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Walnut valley Unified School District

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Our motto is KIDS FIRST... Every Student, Every Day!   Valley USD is proud to be a National Schools to Watch District with numerous National Blue Ribbon, California Gold Ribbon, and California Distinguished School awards. 

Wizards Only!

Click to view: VIDEO
March 1, 2022
By Kelli Gile, WVUSD Community Resources
“I wanted to create an experience they wouldn’t forget!”  said C.J. Morris Elementary fifth-grade teacher Rachel Harrington who transformed her class for a Harry Potter-themed chemistry lesson on matter.

During the innovative Snape’s Potion Lab, student investigators made observations and determined if a physical or chemical changed occurred.

Severus Snape is the name of the Hogwarts Potions professor in the Harry Potter series, explained Harrington, an admitted Potter-expert who even brought in dry-ice cauldron for the activity.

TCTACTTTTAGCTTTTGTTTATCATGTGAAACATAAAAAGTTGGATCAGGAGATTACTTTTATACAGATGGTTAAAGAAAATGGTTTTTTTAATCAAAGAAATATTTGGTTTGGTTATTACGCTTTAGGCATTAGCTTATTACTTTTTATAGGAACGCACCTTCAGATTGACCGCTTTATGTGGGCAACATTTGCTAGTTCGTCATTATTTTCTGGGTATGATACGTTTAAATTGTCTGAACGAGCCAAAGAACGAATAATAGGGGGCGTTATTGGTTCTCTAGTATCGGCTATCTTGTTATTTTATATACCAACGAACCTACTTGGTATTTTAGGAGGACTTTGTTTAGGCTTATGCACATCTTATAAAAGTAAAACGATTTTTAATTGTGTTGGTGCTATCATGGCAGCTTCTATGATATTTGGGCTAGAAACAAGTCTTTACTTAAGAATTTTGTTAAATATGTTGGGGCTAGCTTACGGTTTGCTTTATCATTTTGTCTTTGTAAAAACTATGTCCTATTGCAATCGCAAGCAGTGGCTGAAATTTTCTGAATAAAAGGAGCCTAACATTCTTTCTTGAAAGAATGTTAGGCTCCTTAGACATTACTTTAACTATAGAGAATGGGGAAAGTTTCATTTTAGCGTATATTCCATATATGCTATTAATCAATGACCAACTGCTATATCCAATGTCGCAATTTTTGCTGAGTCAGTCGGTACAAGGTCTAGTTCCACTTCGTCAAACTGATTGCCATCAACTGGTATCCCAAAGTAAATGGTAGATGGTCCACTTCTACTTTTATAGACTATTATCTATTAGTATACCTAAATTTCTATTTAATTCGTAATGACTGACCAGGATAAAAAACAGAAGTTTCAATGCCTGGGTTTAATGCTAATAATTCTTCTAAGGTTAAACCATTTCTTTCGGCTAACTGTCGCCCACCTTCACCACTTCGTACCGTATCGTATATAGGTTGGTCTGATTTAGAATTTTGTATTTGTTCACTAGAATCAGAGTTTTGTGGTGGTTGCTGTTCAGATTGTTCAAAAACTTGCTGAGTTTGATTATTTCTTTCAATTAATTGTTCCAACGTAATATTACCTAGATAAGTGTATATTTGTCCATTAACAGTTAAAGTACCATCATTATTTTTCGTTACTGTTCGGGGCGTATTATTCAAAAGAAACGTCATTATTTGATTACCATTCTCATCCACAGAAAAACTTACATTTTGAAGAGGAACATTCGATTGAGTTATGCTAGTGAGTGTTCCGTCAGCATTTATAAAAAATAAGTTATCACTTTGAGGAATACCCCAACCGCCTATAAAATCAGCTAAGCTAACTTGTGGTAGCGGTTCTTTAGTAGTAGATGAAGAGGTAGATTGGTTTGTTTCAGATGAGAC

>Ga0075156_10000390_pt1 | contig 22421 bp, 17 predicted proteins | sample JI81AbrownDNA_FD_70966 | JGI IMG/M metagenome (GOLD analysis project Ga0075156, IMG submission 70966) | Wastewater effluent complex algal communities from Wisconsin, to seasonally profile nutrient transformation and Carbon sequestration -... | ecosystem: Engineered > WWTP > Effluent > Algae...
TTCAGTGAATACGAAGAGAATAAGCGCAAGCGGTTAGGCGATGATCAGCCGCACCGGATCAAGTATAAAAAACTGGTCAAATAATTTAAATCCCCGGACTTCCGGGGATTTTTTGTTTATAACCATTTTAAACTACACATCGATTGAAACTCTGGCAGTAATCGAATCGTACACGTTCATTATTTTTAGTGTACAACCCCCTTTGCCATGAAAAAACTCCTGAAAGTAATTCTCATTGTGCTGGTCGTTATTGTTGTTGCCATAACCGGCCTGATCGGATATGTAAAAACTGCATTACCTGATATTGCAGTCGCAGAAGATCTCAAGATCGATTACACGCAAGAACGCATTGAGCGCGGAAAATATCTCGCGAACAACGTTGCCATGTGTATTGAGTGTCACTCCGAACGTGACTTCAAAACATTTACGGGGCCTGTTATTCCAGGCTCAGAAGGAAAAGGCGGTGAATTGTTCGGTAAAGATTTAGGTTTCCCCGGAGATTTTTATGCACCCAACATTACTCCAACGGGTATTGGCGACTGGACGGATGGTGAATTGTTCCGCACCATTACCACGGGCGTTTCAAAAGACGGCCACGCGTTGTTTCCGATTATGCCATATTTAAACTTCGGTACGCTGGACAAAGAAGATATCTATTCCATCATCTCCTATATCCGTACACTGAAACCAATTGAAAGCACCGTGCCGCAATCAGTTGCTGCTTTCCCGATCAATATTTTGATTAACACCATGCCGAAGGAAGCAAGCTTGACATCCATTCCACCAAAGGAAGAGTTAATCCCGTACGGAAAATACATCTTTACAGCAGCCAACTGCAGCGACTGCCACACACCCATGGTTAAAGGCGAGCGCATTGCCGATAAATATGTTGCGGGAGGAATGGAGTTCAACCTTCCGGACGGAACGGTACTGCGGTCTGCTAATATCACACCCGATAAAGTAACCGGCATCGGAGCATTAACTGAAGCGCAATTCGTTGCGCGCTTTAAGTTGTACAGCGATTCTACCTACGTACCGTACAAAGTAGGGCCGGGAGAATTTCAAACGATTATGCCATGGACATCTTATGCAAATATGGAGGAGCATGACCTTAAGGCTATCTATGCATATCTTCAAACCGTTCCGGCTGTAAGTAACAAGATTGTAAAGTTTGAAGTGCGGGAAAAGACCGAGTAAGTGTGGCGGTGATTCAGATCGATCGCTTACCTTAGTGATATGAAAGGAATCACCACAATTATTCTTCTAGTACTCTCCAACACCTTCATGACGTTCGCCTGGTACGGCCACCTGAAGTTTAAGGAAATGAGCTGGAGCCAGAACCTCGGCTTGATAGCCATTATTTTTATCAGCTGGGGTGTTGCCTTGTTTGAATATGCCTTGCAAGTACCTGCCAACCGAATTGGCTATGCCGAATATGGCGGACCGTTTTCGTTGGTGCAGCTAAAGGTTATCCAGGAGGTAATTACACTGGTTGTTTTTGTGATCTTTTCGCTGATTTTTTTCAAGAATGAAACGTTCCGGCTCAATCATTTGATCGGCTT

Small groups rotated through stations containing simple ingredients the clever educator named Bouncing Spider Juice (vegetable oil), Moon Seeds (Alka Seltzer tablets), and Bat’s Blood (water with red food coloring) to ramp up the excitement.

For the Elixer Euphoria Potion, the wizards-in-training placed three tablespoons of Unicorn Horn (baking powder) into a rubber glove and Kraken Venon (vinegar) into a plastic cup.

After securing the elements, student teams watched the exploding, bubbling reaction expand the glove – just like magic.

“Good thing we have a tray!” exclaimed Jacob Abdul Nour as the bright green mixture oozed out from the inflated glove onto the draped lab table.

“It created a gas!” he reported to his teacher who inquired about the reaction.

“It was a chemical change because the signs were bubbles and gas - and it smelled like vinegar chips!” shared Izlet Rodriguez.

The young scientists witnessed a physical change in the Polyjuice Potion Experiment after pouring milk and a drop of food coloring into a Petri dish.

“Then we took a swab and dipped it in the green liquid (dish soap) and it made this cool reaction!” gushed Kenzie Younes.

At the beginning of the year, students told their teacher they felt science was boring.

“Being that they were doing distance learning for so long, I could understand why they felt that way,” Harrington said.

The dedicated teacher was determined to not let them leave her classroom feeling that way.

“We’ve performed so many experiments that I hope I’ve changed their minds!”